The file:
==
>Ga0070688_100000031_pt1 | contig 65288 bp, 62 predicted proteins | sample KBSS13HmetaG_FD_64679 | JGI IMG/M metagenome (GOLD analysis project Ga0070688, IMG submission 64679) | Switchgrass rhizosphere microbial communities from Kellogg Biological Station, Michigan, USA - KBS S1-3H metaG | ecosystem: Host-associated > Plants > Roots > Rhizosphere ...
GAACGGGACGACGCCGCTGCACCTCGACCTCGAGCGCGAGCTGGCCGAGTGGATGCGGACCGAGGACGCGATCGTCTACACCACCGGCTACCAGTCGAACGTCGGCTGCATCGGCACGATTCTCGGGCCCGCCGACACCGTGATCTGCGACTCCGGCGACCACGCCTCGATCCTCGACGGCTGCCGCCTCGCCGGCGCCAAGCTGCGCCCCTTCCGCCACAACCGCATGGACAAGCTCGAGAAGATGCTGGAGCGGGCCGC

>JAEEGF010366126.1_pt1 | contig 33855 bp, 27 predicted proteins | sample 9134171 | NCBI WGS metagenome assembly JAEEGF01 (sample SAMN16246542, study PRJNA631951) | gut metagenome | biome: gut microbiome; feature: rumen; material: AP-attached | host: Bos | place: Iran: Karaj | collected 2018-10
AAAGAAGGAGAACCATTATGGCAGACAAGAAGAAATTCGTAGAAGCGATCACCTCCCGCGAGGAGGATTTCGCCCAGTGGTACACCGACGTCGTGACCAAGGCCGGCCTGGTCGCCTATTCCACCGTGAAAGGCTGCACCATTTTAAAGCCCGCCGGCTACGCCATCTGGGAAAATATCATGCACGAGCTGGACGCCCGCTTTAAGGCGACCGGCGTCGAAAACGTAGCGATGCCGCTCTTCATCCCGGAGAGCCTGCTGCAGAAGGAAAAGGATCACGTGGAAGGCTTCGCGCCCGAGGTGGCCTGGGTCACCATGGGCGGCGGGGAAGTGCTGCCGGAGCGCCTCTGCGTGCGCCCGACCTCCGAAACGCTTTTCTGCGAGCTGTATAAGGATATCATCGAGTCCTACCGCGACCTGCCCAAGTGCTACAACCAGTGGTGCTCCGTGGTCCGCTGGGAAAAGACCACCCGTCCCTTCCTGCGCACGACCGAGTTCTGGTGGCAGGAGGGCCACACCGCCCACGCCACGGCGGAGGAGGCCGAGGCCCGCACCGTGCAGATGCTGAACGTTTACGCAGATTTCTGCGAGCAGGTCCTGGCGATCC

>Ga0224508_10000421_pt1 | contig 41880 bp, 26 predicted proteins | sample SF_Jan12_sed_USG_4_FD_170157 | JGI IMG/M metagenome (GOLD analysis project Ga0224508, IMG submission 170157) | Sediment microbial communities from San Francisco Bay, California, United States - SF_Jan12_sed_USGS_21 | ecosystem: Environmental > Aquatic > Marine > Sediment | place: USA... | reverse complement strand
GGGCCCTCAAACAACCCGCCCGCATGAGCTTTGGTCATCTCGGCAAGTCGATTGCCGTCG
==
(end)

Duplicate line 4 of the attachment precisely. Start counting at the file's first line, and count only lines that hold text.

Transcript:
AAAGAAGGAGAACCATTATGGCAGACAAGAAGAAATTCGTAGAAGCGATCACCTCCCGCGAGGAGGATTTCGCCCAGTGGTACACCGACGTCGTGACCAAGGCCGGCCTGGTCGCCTATTCCACCGTGAAAGGCTGCACCATTTTAAAGCCCGCCGGCTACGCCATCTGGGAAAATATCATGCACGAGCTGGACGCCCGCTTTAAGGCGACCGGCGTCGAAAACGTAGCGATGCCGCTCTTCATCCCGGAGAGCCTGCTGCAGAAGGAAAAGGATCACGTGGAAGGCTTCGCGCCCGAGGTGGCCTGGGTCACCATGGGCGGCGGGGAAGTGCTGCCGGAGCGCCTCTGCGTGCGCCCGACCTCCGAAACGCTTTTCTGCGAGCTGTATAAGGATATCATCGAGTCCTACCGCGACCTGCCCAAGTGCTACAACCAGTGGTGCTCCGTGGTCCGCTGGGAAAAGACCACCCGTCCCTTCCTGCGCACGACCGAGTTCTGGTGGCAGGAGGGCCACACCGCCCACGCCACGGCGGAGGAGGCCGAGGCCCGCACCGTGCAGATGCTGAACGTTTACGCAGATTTCTGCGAGCAGGTCCTGGCGATCC